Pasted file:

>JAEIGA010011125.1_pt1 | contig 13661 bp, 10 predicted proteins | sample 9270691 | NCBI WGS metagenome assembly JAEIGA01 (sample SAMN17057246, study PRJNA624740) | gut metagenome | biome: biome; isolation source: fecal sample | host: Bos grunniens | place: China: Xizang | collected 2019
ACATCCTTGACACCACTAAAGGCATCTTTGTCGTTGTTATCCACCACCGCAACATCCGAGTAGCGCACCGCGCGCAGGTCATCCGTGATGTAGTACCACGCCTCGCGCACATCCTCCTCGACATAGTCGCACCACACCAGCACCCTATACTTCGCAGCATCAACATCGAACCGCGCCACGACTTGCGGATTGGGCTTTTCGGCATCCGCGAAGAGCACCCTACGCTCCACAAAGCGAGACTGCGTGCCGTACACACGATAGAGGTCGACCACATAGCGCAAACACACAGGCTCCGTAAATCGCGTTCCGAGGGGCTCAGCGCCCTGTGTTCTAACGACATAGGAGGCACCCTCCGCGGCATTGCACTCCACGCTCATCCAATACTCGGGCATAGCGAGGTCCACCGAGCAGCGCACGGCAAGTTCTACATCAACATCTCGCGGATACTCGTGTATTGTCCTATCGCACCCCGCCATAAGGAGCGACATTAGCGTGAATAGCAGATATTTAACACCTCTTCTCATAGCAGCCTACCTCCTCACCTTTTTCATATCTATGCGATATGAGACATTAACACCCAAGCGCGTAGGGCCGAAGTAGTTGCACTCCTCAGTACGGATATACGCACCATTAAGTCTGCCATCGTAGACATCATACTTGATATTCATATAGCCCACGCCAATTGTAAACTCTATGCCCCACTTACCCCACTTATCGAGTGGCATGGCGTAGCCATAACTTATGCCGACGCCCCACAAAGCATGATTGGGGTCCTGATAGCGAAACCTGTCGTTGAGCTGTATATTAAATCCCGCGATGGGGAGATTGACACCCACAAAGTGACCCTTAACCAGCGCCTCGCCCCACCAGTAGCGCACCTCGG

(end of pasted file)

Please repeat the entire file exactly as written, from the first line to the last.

>JAEIGA010011125.1_pt1 | contig 13661 bp, 10 predicted proteins | sample 9270691 | NCBI WGS metagenome assembly JAEIGA01 (sample SAMN17057246, study PRJNA624740) | gut metagenome | biome: biome; isolation source: fecal sample | host: Bos grunniens | place: China: Xizang | collected 2019
ACATCCTTGACACCACTAAAGGCATCTTTGTCGTTGTTATCCACCACCGCAACATCCGAGTAGCGCACCGCGCGCAGGTCATCCGTGATGTAGTACCACGCCTCGCGCACATCCTCCTCGACATAGTCGCACCACACCAGCACCCTATACTTCGCAGCATCAACATCGAACCGCGCCACGACTTGCGGATTGGGCTTTTCGGCATCCGCGAAGAGCACCCTACGCTCCACAAAGCGAGACTGCGTGCCGTACACACGATAGAGGTCGACCACATAGCGCAAACACACAGGCTCCGTAAATCGCGTTCCGAGGGGCTCAGCGCCCTGTGTTCTAACGACATAGGAGGCACCCTCCGCGGCATTGCACTCCACGCTCATCCAATACTCGGGCATAGCGAGGTCCACCGAGCAGCGCACGGCAAGTTCTACATCAACATCTCGCGGATACTCGTGTATTGTCCTATCGCACCCCGCCATAAGGAGCGACATTAGCGTGAATAGCAGATATTTAACACCTCTTCTCATAGCAGCCTACCTCCTCACCTTTTTCATATCTATGCGATATGAGACATTAACACCCAAGCGCGTAGGGCCGAAGTAGTTGCACTCCTCAGTACGGATATACGCACCATTAAGTCTGCCATCGTAGACATCATACTTGATATTCATATAGCCCACGCCAATTGTAAACTCTATGCCCCACTTACCCCACTTATCGAGTGGCATGGCGTAGCCATAACTTATGCCGACGCCCCACAAAGCATGATTGGGGTCCTGATAGCGAAACCTGTCGTTGAGCTGTATATTAAATCCCGCGATGGGGAGATTGACACCCACAAAGTGACCCTTAACCAGCGCCTCGCCCCACCAGTAGCGCACCTCGG